While a professional camera is a great asset to have when taking photos, it seems that I never have it when I really need to take a picture. Instead, I have what every other person has: a smartphone. Just a few years ago, the idea of taking a nice photo on your phone’s camera would have been laughed at, but now many smartphones rival with point and shoot cameras. Since Kathy and I both have iPhones, and aren’t too familiar with Android devices, this guide will be centered on iPhone camera usage (sorry Android fans!). My goal is to show you new and creative ways to use your iPhone’s camera in ways you never thought possible.

Some of the aspects of iPhone photography that I’m hoping to explore with you in separate blog posts:

  • Time-Lapse: This is a form of video that is compiled of photos taken at timed intervals. These work best if you leave the phone in one place.
  • Slow-Motion: This is pretty self explanatory. Once activated, press the red button and the phone will begin recording at a normal speed. After the video is taken, you can adjust the length and location of the slow motion part by using your fingers. Once you adjust to your liking, press done in the upper right hand corner. It will save in the camera roll.
  • Photo: There are lots of components to taking a nice photos. For starters, you need to focus on something in the photo. In order to do this, tap what you want to focus on. From there, you can raise your finger up and down on the screen to adjust the exposure (how much light you let in). Don’t be afraid to try different exposures and and angles to get some new things. It’s also a good idea to take the photos horizontally, rather than vertically.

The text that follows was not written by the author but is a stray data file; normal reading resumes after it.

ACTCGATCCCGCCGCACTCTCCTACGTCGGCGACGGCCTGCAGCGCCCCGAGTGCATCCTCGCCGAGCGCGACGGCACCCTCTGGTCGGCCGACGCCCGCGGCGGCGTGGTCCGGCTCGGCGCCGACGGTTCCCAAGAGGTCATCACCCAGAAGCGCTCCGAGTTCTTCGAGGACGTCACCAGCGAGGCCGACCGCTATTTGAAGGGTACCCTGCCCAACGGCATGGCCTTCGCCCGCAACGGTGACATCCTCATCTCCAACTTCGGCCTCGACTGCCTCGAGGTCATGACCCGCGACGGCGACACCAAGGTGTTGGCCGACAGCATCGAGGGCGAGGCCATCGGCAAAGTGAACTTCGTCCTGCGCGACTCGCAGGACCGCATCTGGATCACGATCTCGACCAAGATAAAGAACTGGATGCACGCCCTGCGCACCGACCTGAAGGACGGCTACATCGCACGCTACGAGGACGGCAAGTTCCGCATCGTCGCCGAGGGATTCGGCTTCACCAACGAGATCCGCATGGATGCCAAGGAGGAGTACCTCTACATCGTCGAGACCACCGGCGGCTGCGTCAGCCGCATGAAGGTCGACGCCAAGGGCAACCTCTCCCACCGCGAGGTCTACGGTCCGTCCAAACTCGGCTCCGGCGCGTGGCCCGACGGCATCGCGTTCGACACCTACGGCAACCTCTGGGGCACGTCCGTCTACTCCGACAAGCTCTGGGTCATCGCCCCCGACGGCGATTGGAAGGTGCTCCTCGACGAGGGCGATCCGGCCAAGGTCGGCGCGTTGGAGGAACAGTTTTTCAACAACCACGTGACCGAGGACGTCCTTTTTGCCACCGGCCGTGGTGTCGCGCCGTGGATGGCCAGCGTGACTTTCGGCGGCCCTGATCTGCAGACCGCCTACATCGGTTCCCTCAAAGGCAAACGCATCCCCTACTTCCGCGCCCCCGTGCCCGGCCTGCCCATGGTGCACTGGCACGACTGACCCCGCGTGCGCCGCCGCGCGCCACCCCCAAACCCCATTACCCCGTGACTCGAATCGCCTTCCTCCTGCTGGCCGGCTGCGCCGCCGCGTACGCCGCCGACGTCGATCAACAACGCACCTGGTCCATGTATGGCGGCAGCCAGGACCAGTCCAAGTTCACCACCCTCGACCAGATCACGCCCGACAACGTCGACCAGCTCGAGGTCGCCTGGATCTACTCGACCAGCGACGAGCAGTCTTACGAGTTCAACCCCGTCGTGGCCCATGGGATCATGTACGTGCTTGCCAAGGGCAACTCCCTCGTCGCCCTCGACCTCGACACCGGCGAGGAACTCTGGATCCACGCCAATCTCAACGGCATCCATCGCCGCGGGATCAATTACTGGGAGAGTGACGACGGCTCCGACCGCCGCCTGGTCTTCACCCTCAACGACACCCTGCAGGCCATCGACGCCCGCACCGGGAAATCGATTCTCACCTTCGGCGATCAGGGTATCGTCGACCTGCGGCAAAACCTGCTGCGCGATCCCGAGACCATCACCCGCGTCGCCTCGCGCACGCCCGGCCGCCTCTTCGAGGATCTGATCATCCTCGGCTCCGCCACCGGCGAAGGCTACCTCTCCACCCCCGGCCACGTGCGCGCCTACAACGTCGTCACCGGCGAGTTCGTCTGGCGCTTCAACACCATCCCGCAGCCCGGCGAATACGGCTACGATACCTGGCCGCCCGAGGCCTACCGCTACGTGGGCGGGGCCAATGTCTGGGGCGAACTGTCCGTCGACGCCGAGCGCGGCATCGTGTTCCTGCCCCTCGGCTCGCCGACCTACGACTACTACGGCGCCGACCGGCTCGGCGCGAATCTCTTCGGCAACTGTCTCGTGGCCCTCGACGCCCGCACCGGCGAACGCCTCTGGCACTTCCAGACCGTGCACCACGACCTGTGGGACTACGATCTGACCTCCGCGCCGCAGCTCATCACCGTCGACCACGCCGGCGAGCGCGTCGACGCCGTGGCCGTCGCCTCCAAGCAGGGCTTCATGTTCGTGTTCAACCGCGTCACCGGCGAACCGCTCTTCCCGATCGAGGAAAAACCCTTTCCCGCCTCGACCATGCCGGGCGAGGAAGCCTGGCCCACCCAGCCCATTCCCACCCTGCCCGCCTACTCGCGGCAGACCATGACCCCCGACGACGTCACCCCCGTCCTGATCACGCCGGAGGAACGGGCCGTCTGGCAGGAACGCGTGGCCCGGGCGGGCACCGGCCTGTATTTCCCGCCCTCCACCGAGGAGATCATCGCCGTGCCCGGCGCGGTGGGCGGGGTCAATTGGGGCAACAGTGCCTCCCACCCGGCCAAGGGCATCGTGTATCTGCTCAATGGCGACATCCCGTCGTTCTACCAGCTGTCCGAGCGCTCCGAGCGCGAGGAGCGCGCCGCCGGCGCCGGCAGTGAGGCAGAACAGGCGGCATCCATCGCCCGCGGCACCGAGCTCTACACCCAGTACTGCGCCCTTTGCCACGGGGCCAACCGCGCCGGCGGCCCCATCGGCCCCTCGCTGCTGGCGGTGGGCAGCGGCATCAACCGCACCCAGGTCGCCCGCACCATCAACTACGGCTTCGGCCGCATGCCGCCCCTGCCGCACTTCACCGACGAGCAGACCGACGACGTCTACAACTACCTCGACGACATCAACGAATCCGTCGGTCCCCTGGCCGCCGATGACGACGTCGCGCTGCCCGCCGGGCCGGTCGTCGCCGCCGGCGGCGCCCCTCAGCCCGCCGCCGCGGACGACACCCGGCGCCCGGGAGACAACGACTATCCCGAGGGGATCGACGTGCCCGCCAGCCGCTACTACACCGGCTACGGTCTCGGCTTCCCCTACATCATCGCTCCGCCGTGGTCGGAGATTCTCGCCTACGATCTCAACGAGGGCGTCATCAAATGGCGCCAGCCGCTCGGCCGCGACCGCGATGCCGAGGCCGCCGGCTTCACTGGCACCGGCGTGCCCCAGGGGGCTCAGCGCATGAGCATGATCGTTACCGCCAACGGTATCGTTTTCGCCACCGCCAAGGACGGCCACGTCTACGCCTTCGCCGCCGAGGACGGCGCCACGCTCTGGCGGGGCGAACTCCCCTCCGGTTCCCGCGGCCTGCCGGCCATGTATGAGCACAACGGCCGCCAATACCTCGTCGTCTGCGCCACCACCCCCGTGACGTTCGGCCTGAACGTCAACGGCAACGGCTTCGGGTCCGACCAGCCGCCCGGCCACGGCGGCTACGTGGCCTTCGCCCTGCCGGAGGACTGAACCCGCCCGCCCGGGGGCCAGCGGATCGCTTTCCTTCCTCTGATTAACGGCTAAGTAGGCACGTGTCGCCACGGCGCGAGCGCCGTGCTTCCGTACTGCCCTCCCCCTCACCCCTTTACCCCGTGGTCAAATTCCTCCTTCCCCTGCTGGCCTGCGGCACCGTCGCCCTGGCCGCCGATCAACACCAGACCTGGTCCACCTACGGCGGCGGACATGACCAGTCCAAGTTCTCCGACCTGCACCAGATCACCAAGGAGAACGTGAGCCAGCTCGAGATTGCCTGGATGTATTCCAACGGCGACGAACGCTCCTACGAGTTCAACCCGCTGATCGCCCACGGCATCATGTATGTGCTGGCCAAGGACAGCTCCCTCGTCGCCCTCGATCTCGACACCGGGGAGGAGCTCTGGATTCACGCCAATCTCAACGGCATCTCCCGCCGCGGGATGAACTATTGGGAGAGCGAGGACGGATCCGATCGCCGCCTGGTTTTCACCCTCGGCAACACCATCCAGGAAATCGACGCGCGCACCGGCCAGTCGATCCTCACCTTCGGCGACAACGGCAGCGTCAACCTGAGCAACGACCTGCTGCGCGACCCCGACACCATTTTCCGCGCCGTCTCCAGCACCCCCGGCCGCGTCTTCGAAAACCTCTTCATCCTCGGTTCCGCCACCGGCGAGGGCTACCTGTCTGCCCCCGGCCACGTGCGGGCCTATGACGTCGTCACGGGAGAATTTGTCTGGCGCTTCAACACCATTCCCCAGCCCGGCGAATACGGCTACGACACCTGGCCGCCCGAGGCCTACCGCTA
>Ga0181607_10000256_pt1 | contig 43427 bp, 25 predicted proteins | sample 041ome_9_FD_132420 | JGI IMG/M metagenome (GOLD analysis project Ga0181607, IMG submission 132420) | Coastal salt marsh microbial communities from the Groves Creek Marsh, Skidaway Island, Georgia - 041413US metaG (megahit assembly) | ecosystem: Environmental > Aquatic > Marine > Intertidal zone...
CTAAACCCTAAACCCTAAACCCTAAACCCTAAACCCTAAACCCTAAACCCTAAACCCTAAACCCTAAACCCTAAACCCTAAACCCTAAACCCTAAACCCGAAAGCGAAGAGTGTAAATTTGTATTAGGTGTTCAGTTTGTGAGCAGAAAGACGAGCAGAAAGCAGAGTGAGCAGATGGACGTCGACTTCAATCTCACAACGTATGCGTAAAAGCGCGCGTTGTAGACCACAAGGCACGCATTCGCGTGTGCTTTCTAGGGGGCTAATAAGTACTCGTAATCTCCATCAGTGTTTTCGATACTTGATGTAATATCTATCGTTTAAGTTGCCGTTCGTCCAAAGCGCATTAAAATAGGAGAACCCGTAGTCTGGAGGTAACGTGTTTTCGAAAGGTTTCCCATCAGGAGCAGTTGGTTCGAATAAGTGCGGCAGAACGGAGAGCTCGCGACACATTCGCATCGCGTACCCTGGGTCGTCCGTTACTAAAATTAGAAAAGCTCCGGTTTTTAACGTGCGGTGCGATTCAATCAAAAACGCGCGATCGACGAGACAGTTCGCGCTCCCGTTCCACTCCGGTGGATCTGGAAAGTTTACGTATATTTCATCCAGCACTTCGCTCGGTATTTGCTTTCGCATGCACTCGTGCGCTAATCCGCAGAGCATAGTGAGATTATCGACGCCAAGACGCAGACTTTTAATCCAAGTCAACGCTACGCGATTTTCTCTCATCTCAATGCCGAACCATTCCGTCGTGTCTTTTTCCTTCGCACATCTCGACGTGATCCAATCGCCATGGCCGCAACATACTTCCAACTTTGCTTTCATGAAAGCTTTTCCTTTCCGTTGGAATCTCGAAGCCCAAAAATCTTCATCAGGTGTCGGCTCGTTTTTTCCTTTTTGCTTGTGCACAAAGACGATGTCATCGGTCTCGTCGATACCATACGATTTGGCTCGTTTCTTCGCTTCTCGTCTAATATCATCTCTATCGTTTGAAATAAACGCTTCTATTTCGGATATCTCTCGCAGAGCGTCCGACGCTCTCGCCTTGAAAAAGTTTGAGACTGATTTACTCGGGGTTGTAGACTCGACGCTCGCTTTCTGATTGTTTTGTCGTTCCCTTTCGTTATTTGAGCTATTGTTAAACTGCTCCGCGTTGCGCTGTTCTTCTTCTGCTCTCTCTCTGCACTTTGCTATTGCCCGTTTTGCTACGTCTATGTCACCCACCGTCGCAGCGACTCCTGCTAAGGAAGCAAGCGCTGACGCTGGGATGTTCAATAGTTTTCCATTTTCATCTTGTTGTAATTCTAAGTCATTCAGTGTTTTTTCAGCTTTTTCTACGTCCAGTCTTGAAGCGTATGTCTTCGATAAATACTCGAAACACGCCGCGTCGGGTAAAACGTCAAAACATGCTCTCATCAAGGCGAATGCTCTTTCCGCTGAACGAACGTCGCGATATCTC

• Pano: This is when you can take a photo that is elongated. You have to hold your phone vertically and point at what you want to photograph. When ready to take the photo, tap the white button at the bottom and move the phone slowly continuously to the right. Make sure to follow the directions on the iPhone while taking the photo.

There are two other camera modes in your iPhone: video and square. However, we won’t be posting separate blogs about them. Here are just a few things to remember about them:

  • Video: When taking a video, I recommend taking the video horizontally, rather than vertically. We see things horizontally, not vertically. Our eyes are next to each other, not on top of each other! Plus, when uploading the video to any video hosting website, a vertical video has annoying bars on the sides, whereas a horizontal video takes the entire screen.
  • Square: This is just like the photo setting, but the photo is square instead of rectangular. This can be used when uploading photos to Instagram, but I would recommend taking the photos in photo mode, then editing them later.


This is only the beginning to iPhone photography. There are countless apps to adjust the photo, but I’ll get into that after I show you the the first step to iPhone photography: taking the picture! So keep your eye out for some new blogs about iPhone Photography, coming soon! In the mean time, check out some of our favorite photos we took with our iPhones!

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